Madala, as you light-heartedly started calling me some years ago, it both grieves me and inspires me to write this to you now, with the hour of your death still a fresh wound in our peoples’ hearts.
We have known each other for 67 years, and I never imagined I’d be witness to the unavoidable and traumatic reality of your passing.
Your abundant reserves of love, simplicity, honesty, service, humility, care, courage, foresight, patience, tolerance, equality and justice continually served as a source of enormous strength to me and so many millions of people around the world.
Your smile, which lingers still, was always from the heart, never forced, and the great joy you took in the world around you, especially in children, was unmistakeable. Most of all, you symbolise, and always will, collective leadership, reconciliation, unity, forgiveness, nation-building and a non-racial, non-sexist, democratic South Africa.
Your self-confidence and absence of pettiness stands out still and is epitomised in your attitude towards opposition parties; they are not enemies but political rivals.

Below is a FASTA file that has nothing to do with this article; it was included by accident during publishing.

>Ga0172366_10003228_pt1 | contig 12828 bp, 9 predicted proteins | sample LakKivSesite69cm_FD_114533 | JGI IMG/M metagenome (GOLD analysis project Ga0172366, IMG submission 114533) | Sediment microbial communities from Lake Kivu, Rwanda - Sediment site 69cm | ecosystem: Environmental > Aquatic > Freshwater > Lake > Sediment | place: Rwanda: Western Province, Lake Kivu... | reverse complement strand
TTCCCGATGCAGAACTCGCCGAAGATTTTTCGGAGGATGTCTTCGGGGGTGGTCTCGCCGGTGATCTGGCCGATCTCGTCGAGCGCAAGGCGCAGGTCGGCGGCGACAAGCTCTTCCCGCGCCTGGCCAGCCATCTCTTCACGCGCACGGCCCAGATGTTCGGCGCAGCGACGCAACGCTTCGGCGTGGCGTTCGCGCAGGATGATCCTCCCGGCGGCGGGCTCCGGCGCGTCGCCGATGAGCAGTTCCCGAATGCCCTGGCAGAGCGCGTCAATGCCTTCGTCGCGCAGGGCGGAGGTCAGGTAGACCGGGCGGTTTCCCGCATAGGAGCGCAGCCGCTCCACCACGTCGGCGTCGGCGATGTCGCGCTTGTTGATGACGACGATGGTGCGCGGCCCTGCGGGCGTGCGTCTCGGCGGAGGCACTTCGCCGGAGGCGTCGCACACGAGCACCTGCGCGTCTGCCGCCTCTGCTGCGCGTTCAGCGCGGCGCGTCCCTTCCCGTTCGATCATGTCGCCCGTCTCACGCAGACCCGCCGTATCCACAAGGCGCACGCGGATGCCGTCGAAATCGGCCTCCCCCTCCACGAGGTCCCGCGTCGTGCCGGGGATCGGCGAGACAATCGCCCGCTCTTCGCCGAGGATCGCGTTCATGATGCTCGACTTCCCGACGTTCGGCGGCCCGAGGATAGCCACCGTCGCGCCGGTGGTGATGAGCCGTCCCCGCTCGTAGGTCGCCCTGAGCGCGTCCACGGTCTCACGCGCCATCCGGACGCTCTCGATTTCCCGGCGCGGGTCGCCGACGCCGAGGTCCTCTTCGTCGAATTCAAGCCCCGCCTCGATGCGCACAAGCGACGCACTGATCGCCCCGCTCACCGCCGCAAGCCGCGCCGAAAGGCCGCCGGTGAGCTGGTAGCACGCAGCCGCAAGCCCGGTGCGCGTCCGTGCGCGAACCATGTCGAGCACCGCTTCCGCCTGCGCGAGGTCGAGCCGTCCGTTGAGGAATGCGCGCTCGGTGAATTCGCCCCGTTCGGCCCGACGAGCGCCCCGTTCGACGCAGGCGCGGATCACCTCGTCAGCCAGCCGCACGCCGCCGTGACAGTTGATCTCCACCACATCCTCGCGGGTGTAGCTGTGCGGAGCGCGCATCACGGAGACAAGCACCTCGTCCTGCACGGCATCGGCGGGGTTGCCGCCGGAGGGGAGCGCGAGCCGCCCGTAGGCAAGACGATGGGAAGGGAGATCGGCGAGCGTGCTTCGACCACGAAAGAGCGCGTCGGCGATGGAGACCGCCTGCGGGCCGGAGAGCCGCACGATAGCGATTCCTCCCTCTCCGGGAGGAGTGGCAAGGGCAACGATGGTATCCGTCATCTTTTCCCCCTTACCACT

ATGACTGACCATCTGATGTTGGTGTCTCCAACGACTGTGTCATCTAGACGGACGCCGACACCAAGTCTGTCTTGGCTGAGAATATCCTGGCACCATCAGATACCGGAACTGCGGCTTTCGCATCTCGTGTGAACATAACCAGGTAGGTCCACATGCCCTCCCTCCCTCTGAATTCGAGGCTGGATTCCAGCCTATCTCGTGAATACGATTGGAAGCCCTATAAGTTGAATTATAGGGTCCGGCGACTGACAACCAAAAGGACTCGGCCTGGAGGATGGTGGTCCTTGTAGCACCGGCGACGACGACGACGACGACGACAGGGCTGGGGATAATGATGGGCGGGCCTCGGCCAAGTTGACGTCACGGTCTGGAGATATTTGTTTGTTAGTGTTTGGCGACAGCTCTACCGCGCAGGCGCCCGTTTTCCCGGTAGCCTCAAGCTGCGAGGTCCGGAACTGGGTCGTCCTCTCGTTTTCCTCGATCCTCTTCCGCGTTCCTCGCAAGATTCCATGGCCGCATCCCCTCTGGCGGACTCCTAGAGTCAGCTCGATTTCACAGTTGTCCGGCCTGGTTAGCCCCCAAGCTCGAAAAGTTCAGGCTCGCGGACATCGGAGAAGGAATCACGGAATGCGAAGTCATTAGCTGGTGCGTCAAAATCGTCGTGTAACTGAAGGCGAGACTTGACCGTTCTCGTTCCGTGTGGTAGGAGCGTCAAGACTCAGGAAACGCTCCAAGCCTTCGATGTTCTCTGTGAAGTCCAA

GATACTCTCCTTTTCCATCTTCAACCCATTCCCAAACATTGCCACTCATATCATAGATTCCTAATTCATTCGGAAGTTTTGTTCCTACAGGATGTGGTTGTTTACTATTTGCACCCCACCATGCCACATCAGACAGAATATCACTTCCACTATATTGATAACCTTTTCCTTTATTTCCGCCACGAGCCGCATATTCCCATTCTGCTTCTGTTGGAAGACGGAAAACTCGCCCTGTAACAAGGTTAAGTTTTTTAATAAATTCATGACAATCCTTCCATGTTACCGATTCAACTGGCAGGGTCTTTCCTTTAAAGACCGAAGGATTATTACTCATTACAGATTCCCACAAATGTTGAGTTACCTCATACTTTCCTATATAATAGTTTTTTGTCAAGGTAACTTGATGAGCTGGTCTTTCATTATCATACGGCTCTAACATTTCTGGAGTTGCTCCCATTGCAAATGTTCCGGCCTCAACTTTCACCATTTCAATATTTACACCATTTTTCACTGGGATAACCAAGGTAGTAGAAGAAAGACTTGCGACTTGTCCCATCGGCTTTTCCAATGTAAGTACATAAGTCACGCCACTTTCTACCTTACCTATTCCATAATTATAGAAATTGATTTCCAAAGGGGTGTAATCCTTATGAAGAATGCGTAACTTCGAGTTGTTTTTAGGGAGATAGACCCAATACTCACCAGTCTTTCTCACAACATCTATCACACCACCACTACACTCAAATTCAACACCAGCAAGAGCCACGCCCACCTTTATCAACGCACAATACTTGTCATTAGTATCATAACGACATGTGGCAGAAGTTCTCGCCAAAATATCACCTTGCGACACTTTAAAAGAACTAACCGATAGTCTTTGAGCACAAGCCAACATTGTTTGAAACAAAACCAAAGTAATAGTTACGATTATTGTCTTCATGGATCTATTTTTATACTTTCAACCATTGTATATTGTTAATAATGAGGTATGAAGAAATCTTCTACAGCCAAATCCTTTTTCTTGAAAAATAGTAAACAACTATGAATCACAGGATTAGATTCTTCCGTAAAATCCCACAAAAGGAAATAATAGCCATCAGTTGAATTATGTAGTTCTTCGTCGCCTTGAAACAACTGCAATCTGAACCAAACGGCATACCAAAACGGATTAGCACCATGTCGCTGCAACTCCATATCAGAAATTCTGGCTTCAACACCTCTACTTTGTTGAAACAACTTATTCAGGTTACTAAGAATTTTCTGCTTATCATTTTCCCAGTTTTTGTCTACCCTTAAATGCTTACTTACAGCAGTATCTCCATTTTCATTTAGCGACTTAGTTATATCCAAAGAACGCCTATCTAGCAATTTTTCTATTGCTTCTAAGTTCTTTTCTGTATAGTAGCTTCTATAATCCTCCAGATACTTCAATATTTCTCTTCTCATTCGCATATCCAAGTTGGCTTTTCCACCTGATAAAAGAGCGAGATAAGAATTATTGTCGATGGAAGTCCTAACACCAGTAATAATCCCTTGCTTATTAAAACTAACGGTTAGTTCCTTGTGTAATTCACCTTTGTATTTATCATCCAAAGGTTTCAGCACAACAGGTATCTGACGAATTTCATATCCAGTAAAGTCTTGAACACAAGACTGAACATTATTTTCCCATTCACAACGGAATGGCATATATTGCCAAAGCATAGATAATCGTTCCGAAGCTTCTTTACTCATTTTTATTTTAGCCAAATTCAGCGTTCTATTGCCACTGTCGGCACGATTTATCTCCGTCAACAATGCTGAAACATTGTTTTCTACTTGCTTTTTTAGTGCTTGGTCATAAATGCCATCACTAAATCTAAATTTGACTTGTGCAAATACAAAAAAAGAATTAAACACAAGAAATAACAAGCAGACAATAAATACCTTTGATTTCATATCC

I had the enviable privilege of being alive and walking the earth with you through the bad times and the good. It has been a long walk, with many challenges that at times seemed insurmountable. And yet we never faltered, and the strength of leaders like you and Walter always shone a light on the path and kept our destination and our people’s future in view.
I feel bereft and lonely. To whom do I turn for solace, comfort, and advice?
While we may be drowned in sorrow and grief, we must be proud and grateful that after the long walk paved with obstacles and suffering, we salute you as a fighter for freedom to the end.
Farewell my elder brother, my mentor, my leader. With all the energy and determination at our command, we pledge to join the people of South Africa and the world to perpetuate the ideals and values for which you have devoted your life. DM
Photo: Former president Nelson Mandela joins anti-apartheid veteran Ahmed Kathrada, on the eve of his 80th birthday in Houghton, Johannesburg, Thursday, 20 August 2009. Kathrada, who has known Madiba for 64 years, was joined by activist turned businessman Cyril Ramaphosa, not pictured, who is also the chairperson of the Ahmed Kathrada Foundation. Picture: Debbie Yazbek/Nelson Mandela Foundation
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In the final two years of his life Van Gogh averaged about three paintings per week.